The bill also fundamentally misunderstands the specific circumstances in which transgender persons are forced to eke out a living. The nature of discrimination faced by the hijra community in India has limited their options for employment, with begging and sex work largely being the options open to the marginalised community.
In such circumstances, to criminalise whoever “compels or entices a transgender person to indulge in the act of begging” can end up, as the standing committee notes, “criminalising transgender persons begging of their own volition”. The committee pointed out that the way to address economic and social marginalisation is not through criminal law but rather through providing alternative employment opportunities and skill development.
The other misunderstanding that the bill perpetuates is the role of the family in the lives of many transgender persons. It provides for the right of transgender persons to “reside in the household where parent or immediate family members reside” and the right “not to be excluded from such household…” It also provides that when any family member is unable to take care of the transgender person, the “court shall direct such person to be placed in a rehabilitation centre”. The underlying premise is that the family is the protector of transgender persons and the law must take care of the exception, that is, when the family refuses to take care of the transgender person.
Families and violence
However, the documented reality sheds a different light on the role of the family. When it comes to transgender persons, families are often the first perpetrators of violence. As the standing committee notes,
“In fact, it is the family that is the seat of violence, abuse and a denial of identity for young trans-person. For transgender children and minors, the family and the natal home become places where the right to self-determined gender and to express that gender through various means, are severely curtailed. They have to often leave their homes to escape from the domestic abuse and have nowhere to go, including no legal protection for domestic violence.”
The committee’s findings are prescient and anticipate new developments in international law as embodied in Principle 30A of the Yogyakarta Principles plus 10, which, in the context of violence, discrimination or other harm enacted on the basis of sexual orientation, gender identity, gender expression and sex characteristics, enjoins states to “exercise due diligence to prevent, investigate, prosecute, punish and provide remedies for discrimination, violence and other harm, whether committed by state or non-state actors”.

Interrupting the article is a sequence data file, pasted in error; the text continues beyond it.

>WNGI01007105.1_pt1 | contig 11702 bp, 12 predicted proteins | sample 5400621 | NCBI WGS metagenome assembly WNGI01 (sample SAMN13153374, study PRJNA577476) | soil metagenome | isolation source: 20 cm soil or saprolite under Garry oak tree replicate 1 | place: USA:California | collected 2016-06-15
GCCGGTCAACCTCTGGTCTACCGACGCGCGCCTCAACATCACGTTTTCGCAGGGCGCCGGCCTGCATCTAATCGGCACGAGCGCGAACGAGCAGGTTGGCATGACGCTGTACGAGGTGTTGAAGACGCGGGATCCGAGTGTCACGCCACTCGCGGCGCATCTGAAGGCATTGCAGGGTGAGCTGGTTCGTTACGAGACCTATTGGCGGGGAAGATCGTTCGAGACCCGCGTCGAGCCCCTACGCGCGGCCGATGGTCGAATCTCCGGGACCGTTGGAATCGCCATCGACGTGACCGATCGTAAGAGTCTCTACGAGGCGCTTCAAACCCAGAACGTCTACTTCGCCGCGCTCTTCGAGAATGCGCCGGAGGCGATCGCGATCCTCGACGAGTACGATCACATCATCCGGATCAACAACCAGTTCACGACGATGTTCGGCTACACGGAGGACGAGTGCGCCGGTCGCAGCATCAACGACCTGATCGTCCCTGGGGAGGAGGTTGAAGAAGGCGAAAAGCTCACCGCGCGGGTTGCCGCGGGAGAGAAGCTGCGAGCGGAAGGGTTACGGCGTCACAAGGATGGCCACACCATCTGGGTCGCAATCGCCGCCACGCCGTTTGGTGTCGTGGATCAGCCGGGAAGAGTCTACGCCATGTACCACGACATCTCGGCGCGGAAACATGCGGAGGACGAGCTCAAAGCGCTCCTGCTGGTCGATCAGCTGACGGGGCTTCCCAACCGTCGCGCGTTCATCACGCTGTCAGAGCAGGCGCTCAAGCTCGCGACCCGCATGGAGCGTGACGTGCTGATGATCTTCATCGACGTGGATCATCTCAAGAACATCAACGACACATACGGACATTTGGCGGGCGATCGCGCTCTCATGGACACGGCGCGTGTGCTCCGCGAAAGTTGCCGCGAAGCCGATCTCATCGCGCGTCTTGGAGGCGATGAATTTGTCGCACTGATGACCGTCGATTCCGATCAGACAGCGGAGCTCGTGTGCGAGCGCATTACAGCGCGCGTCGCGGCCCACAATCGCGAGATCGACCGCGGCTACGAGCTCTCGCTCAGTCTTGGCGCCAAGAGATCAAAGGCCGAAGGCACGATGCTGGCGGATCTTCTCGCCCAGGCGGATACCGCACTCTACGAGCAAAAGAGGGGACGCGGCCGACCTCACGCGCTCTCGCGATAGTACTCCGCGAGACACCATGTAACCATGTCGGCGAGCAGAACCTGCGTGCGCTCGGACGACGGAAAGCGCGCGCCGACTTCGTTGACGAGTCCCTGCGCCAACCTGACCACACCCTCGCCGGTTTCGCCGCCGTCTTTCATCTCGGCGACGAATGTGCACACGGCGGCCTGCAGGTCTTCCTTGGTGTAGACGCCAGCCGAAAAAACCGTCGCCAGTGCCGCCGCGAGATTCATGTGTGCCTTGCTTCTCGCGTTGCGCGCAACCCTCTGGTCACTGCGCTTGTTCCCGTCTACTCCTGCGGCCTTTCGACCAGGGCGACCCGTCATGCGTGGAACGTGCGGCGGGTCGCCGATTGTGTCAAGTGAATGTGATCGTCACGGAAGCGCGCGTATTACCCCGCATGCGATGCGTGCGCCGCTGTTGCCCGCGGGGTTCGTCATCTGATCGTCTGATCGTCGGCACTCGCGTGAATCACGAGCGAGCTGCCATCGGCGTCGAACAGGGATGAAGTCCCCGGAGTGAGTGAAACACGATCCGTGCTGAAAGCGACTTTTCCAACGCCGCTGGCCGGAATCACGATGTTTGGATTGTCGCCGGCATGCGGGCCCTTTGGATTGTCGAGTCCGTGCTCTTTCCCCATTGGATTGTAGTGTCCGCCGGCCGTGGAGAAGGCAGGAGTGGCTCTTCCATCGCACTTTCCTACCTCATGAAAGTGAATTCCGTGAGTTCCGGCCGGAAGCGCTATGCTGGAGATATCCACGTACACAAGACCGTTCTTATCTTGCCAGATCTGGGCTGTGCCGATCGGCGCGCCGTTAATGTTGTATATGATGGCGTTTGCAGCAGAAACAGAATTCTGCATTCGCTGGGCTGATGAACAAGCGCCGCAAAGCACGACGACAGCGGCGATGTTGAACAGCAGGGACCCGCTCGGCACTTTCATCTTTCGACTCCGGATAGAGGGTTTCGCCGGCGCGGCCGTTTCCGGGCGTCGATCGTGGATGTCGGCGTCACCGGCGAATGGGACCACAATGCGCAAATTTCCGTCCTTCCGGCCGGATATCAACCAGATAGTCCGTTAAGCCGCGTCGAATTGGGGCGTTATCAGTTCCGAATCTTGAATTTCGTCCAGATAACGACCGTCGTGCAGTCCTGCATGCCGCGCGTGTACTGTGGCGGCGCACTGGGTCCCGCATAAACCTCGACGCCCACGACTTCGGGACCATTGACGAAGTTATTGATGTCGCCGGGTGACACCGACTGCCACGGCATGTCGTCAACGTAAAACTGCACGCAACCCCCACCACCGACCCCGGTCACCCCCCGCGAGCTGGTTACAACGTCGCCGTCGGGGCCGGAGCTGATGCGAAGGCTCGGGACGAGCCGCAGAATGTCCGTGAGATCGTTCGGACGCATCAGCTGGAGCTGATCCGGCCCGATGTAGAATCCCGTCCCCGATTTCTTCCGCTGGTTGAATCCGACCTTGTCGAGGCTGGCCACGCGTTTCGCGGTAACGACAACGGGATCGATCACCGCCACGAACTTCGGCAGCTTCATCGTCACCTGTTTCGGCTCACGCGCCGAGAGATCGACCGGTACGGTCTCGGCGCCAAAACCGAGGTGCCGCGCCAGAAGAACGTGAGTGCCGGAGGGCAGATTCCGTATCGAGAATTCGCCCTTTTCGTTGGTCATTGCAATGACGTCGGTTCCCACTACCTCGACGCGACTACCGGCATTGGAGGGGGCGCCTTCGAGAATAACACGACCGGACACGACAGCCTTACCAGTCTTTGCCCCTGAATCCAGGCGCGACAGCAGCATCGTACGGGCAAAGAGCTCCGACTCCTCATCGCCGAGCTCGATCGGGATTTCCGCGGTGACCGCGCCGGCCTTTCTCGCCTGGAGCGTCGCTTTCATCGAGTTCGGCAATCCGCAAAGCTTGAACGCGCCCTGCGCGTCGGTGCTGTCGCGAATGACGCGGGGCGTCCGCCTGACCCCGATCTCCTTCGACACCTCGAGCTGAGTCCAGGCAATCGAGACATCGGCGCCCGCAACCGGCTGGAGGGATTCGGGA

Any new legislative attempt must envisage the kinds of harm, violence and discrimination perpetrated on transgender persons by the family and initiate the collective task of taking this violence seriously and redress it.
It is a tribute to the resilience of the hijra community that this violence by both family and society has resulted in the formation of alternative community structures. As the standing committee noted,
“[For] transgender children…[who]…run away from the natal home, the Hijra families, the ‘Jamaats’ or ‘dormitories’ are places of refuge, the ‘Hijra elders’ their adoptive parents, the ‘Hijra community’ their family and friends. The Bill ignores this critical aspect of transgender persons” lives.”
In a radical step, the committee proposed that these alternative family structures should be recognised.
Consultative process ignored
As much as the Transgender Persons (Protection of Rights) Bill fails the transgender community, the standing committee report is a testimony to how state institutions can be sensitised to the problems faced by a vulnerable and marginalised community. In its recognition of the importance of “the principle of self-identification”, its commitment to a broad understanding of gender identity and expression and its conceptualisation of the family as a source of violence against transgender persons, the standing committee takes several steps forward in understanding and responding to the persistent rights violations faced by the transgender community.
The fact that the government chose to summarily reject the standing committee report and will now table the much-criticised bill in Parliament, is nothing short of callous. If democracy is meant to ensure that those in power hear the voices of those for whom they legislate, it is important that the mechanism of the standing committee, which can facilitate democratic participation, be taken seriously.
The standing committee report, which was the product of numerous consultations with the transgender community, demonstrates how a parliamentary report can, at its best, embody the struggles, hopes and aspirations of a marginalised community. Since the carefully thought through proposals in this report have been summarily rejected by the government, which is intent on introducing the harmful bill, there is no option but to support those from within the transgender community who are demanding that this bill, in its current form, be unequivocally rejected.